For some reason albie fishing brings out the worst in inshore anglers. I can often go an entire season with fewer frustrations than I do in just one trip albie fishing. People can lose their calm, get hostile and competitive with these silly fish and make fishing not fun. So this season, I thought I’d take a few moments while I sip a couple Cisco Whale Tales and type a summary of the various conversations I’ve had over the years with our pro-staff on how to be a good albie team player.
NOTE: I am typing this on August 31st and I do have to say it is my experience thus far into the season that people have been very well behaved. But there’s at least another month of inshore albie fishing, which is plenty of time for frustrations to mount.
1. Do Respect Common Decency: Common decency on roads and sidewalks applies to the water. You wouldn’t cut someone off on the street or at your kid’s soccer game, you shouldn’t do that on the water.
2. Do Keep Calm: Seriously, calm the $%&*! Down. It’s easy to look like an idiot running around frantically. Frenzied angling will lead to bad knots, closed bail casts –and- worst of all, bad boating manners which will mess the fishing up for more people than just yourself. It’s just fishing. It’s a recreational fishery for fish with very little food value. Have fun. Relax.
3. Don’t be a Spooker: Running and gunning and charging into fish works for a short while but eventually spooks the fish. In my experience, random changes in RPMs disturbs albies and bait fish. Another reason to avoid this is the fact that schools that are visible on the surface often represent the top of a pyramid, with many more fish under water. As a result, if you charge up, you are possibly cutting your options to catch way down.
4. Don’t Be a Cutter: Do not position your boat between another boat and three cast lengths to a school. The other boat may be slowly (and properly) leading a school.
5. Don’t Be a Gunner: Never drive your boat into the actual school. Slow down to idle speed when within 3 cast lengths away. If you lead the school properly, and ideally, approach the school up wind, you can idle up slowly.
6. Do be an Idler: Approach the school slowly at constant RPMs. Best way to do this is to approach a school at quicker speeds from afar, get in front of it, and proceed more slowly as the school draws closer to your mark. Idlers catch more fish than gunners.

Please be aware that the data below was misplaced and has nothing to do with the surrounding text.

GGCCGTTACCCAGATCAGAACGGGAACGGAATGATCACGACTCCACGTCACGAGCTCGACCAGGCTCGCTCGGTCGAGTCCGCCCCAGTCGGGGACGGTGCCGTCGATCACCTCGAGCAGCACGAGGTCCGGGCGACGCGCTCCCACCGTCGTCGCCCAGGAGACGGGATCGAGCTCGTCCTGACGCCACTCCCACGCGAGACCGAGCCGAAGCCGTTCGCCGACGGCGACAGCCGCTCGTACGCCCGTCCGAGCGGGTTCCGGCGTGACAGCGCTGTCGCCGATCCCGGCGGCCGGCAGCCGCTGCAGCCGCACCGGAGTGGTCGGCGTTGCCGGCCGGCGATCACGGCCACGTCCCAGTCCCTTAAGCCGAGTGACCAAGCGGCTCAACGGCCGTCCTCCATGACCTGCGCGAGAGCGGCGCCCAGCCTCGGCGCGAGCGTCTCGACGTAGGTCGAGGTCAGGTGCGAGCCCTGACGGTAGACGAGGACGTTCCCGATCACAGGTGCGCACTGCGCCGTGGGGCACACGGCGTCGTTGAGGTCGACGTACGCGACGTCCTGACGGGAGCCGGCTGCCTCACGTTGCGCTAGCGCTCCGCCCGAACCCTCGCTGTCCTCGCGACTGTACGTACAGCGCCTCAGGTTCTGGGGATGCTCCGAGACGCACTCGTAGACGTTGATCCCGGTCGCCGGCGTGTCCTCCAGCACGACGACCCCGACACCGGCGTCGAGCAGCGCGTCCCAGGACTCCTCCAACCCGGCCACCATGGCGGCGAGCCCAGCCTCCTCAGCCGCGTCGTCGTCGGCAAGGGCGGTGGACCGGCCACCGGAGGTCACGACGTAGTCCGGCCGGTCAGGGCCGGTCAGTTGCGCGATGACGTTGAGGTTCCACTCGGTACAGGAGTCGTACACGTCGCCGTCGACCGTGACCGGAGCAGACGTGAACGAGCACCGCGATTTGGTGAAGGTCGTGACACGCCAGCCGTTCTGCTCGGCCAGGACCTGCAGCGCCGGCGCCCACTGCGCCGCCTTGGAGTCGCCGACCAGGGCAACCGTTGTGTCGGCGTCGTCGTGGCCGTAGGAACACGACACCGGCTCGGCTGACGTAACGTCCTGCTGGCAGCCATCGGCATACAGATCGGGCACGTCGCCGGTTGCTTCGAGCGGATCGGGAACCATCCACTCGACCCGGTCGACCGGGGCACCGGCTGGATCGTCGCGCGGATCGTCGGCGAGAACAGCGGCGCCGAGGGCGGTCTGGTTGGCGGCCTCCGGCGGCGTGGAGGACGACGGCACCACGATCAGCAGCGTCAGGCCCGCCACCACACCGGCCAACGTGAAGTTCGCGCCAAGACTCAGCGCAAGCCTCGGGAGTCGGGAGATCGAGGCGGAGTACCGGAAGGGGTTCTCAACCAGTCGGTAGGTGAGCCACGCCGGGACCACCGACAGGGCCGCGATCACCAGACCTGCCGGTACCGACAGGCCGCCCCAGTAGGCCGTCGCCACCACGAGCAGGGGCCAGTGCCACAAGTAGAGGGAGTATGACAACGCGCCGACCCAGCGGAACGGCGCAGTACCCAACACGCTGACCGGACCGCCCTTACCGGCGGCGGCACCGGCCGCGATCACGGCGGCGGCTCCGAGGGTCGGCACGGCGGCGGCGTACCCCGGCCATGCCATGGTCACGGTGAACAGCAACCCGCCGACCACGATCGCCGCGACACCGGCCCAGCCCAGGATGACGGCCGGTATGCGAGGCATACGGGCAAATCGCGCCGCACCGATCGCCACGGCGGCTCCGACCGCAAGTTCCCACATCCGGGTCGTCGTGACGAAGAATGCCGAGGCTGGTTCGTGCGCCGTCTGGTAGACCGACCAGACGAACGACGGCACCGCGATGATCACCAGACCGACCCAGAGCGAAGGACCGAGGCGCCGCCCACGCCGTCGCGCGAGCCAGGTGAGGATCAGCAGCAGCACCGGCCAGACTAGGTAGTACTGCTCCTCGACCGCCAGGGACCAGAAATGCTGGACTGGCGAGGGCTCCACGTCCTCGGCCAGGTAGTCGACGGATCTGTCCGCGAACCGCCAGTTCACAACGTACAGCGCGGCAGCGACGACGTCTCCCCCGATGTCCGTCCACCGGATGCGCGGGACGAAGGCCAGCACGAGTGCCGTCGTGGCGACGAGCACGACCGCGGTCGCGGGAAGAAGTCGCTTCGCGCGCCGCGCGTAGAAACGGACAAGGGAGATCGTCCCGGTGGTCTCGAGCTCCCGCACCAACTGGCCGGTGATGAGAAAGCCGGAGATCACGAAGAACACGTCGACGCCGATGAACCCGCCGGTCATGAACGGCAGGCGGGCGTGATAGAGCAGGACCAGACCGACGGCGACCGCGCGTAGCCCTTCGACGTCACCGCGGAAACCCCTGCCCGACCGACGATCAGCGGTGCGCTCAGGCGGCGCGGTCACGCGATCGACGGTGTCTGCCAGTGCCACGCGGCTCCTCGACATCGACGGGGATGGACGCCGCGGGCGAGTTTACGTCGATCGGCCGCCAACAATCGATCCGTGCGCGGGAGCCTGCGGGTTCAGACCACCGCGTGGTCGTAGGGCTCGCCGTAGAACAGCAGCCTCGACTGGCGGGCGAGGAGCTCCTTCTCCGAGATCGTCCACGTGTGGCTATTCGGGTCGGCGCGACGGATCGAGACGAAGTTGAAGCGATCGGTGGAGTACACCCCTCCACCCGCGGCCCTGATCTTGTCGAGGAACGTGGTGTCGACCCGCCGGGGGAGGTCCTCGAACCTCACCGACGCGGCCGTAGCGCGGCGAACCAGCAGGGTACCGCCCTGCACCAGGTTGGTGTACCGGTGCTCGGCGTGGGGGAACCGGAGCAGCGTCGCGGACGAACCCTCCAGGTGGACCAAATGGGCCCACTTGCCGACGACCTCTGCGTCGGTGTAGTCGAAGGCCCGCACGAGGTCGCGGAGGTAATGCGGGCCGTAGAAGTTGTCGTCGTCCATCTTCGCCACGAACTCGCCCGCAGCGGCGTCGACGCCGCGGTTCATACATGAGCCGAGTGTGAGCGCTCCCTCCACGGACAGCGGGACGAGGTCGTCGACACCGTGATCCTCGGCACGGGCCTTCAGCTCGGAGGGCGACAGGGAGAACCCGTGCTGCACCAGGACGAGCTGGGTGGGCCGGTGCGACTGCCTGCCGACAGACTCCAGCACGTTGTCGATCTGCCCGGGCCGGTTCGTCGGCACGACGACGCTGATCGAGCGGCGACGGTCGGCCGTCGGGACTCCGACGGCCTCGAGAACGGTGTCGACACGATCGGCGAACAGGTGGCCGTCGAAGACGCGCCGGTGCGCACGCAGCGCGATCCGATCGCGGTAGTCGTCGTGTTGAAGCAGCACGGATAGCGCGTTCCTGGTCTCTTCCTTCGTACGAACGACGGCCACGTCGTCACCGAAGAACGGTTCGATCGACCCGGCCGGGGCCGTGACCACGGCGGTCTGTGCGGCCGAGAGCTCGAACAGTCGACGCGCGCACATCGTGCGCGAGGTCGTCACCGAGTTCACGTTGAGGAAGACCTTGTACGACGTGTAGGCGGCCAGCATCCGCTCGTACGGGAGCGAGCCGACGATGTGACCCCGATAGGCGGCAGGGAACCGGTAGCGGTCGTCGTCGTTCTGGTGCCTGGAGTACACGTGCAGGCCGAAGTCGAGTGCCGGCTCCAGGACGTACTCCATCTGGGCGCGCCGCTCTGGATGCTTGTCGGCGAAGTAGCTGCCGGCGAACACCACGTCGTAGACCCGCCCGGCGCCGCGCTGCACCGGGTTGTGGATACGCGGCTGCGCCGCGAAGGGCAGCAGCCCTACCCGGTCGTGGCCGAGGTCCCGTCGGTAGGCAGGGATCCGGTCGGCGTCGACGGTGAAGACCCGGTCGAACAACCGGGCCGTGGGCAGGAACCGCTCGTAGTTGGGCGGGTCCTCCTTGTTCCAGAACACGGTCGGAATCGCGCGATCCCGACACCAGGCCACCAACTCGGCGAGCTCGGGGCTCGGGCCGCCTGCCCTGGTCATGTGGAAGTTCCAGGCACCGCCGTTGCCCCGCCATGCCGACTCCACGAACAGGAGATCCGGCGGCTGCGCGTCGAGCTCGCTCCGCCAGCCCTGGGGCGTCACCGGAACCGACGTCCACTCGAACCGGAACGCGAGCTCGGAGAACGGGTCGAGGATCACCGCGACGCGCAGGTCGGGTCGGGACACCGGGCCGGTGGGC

7. Do be a Drifter: When there are loads of fish and loads of boats, everyone is a winner if there is an agreement to make long drifts with the engines off. The albies will stay interested longer. Study the fish movements; they typically make patterned reoccurring runs through an area. So once you get the gist of the school, go up-wind or up-tide, kill the engine and drift. Don’t forget to blind cast. If you have the stamina to blind cast all day in this situation, you will increase your catch rate considerably.
8. Do go with the Flow: When in doubt, go with the flow. Yes, everyone has the same right to the ocean, but if a group a boats finds a natural rhythm that is working for everyone, please don’t deviate. For example, if everyone is drifting, don’t anchor or vice versa. If everyone is being a bully, just follow rule number one, and post videos of bad etiquette on Salty Cape. 🙂
9. Do share: If you have the opportunity to approach a school of fish with your spinning while another boat is approaching the same school with fly roads, it’s classy to let the fly guy get a head start. He or she has 1/3 the range of a spinning rod.
10. Watch your Back Cast: Fly guys take up a big footprint. Just because fly anglers have diminished range, it doesn’t mean you don’t have any responsibly for your actions. Please mind your back cast, and understand the value of knowing when to hold them and when to fold them on a school.